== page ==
(Victor Hugo, Les Misérables, 1862 as quoted in "Coup De Théatre" chapter of Alexander McQueen)
Yesterday was 14th July, 2015. I imagined someone somewhere posting a neat aerial trick set to a Bastille track and shouting "Vive la Révolution!" What an auspicious day to finally be seeing the Savage Beauty of Alexander McQueen at the Victoria and Albert Museum. McQueen actually worked on coats and waistcoats for Les Mis, the musical, and revolutionary frock coats were the signature of his graduation collection Les Incroyables, I've since learned.
What to say about Savage Beauty? Simply that it is the most exhilarating exhibition I will ever see. It has filled me with both awe and an acute sense of loss. Those who the gods love die young, they say. The curse of those who challenge the gods, whose courage and creativity brings the envy and wrath of Olympia crashing down. There is nothing sacred for McQueen, who mines the depths of darkest sensuality and traps the ethereal in a pyramid of glass. I was fascinated to learn that, in his early collections, McQueen would pin a lock of his hair in each garment as a "momento mori" and death underpins the collections, as does a certain gothic romanticism drawn from Edgar Allen Poe and McQueen's Scottish heritage. As someone who filched Poe's short stories from our convent school library (the copy is still on my bookshelf!) and was schooled in Scotland's grizzly history, through numerous trips to the Edinburgh waxworks and glowering Highlands, such a spirit felt very familiar.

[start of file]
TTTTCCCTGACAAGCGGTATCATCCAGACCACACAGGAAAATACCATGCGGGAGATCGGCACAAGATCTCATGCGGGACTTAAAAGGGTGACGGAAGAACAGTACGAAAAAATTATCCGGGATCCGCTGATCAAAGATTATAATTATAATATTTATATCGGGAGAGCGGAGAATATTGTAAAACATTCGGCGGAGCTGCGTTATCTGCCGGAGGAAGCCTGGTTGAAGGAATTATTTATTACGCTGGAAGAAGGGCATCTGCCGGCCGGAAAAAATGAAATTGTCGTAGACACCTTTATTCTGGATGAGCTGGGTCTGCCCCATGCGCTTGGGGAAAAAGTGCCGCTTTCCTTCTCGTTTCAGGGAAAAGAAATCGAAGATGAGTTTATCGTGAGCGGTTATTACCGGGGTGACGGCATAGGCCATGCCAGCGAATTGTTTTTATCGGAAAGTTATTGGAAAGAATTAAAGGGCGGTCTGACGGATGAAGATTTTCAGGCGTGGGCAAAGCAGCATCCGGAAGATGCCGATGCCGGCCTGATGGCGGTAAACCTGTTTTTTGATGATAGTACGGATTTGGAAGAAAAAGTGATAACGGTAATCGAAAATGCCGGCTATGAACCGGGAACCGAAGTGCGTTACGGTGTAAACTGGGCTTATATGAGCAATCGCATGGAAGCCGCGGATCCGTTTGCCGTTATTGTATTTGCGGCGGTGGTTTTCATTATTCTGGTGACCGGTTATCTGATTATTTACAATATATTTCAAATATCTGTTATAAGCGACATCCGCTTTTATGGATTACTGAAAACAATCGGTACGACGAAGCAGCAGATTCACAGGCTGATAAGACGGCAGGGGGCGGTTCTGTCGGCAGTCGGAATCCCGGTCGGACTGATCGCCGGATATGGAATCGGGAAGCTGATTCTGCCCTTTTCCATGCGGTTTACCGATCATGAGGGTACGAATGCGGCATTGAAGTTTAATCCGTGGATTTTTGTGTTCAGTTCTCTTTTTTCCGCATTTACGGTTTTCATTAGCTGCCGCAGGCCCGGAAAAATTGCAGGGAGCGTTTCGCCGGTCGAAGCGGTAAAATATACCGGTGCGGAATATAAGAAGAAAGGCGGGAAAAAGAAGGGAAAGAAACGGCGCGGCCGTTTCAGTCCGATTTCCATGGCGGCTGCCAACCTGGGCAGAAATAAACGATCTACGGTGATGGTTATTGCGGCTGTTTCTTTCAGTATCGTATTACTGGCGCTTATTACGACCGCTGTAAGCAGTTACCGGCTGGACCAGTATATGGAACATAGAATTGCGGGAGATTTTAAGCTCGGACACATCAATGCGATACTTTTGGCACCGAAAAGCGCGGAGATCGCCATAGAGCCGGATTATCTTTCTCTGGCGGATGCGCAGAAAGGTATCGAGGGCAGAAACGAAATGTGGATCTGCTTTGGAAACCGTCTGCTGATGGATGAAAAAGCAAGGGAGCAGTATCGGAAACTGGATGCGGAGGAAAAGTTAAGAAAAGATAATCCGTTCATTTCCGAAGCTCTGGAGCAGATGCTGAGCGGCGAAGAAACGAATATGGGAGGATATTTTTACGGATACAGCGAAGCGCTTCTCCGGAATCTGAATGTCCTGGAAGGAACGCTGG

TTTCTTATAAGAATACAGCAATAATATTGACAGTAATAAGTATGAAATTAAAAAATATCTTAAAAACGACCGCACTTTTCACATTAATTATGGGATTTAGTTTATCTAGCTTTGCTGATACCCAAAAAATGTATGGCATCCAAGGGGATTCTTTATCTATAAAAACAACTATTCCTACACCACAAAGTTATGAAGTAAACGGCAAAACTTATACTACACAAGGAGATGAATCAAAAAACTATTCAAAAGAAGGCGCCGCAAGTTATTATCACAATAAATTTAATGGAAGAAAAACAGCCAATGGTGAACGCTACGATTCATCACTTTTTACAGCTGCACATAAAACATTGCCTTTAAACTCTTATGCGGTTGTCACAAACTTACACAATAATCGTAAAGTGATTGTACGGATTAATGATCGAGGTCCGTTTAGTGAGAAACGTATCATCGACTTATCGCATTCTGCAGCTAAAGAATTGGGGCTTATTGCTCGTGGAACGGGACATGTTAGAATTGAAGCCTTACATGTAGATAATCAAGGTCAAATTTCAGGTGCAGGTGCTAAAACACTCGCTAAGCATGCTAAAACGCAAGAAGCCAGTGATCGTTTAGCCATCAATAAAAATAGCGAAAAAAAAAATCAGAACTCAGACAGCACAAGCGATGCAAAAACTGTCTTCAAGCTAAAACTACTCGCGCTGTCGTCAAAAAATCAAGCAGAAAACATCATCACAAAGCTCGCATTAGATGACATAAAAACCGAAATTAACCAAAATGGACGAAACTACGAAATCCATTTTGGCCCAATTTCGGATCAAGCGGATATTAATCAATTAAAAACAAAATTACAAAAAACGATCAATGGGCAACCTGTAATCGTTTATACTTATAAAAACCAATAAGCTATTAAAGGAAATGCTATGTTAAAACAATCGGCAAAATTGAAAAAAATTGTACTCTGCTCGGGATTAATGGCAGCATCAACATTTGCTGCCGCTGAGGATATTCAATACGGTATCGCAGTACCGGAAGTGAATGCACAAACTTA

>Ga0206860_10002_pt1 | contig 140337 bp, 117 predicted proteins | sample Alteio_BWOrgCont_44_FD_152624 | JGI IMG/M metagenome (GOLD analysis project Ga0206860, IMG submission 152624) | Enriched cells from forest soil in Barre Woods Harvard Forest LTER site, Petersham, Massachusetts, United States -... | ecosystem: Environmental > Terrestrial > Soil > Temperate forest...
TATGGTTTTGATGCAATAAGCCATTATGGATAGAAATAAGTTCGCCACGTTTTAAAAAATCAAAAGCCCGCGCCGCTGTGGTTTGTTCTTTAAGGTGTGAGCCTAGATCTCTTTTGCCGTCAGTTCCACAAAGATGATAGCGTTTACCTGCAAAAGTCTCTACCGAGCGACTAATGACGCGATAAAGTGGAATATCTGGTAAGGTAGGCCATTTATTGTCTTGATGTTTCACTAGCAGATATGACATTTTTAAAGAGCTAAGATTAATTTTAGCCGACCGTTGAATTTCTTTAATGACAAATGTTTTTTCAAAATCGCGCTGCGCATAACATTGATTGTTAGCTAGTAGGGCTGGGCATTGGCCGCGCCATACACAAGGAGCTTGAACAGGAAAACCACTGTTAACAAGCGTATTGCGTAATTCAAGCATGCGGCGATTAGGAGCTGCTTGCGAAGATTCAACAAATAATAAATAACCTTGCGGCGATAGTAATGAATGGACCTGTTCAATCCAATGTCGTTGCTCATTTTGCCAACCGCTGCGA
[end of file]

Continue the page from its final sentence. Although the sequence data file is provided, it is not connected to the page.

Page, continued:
As I walked round the exhibition I felt the Raven brush against me, the dark bejewelled velvets of Mary Queen of Scots slip through my fingers, and the executioner's heavy breathing on my neck, through his black leather mask. McQueen's monstrously captivating hybrid birdwomen, the regal tartans of his Culloden widows, and the gimp masks, all suggest that danse macabre through history and traditions that McQueen then reforges. "You have to know the rules to break them" he says. And so McQueen rescues the aesthetics of an exotic orientalism from the association with paternalistic Victorian collectors, and exquisitely refashions kimonos counterpoised with American football helmets. I thought of Midori, an American artist of Japanese origins I once met at a talk, years ago, who appeared on the cover of her book dressed in a kimono, next to Dita Von Teese literally tied up in knots. McQueen would have loved that. We shared a taxi afterwards and swapped notes on immersive theatre company Punchdrunk and the Argentine circus De La Guarda (now Fuerzabruta) - both of which she had seen in New York. This promenade through the world of McQueen, was connecting me to a journey of my own.
Elements of tribalism also pervade the collections as a creative interpretation of the fact that "it's a jungle out there". So I watched women writhing in snakes or encircled by rings of fire (circus everywhere) with the same repellent fascination as I would a sideshow of freaks. "I find beauty in the grotesque, like most artists. I have to force people to look at things" McQueen said, and used the medium of shock on the catwalk to connect us viscerally to our most intimate fears and desires. McQueen tore up the social fabric of convention and created a breathtakingly beautiful body of art for a woman not afraid to be the spectacle, to push the boundaries and to know no limits. That, for me, makes McQueen the go-to designer for the circus strongwoman. And yes, I do have a dress by McQueen, one that despite the softest of fabrics, silk and tulle, makes me feel savagely sexy and in my element. Seeing the exhibition made me feel that too. Not for the faint-hearted, check it out at the Victoria and Albert Museum. You will find an unparalleled adventure awaits.
"There is no way back for me now. I'm going to take you on journeys you've never dreamed possible."
Alexander McQueen (1969-2010)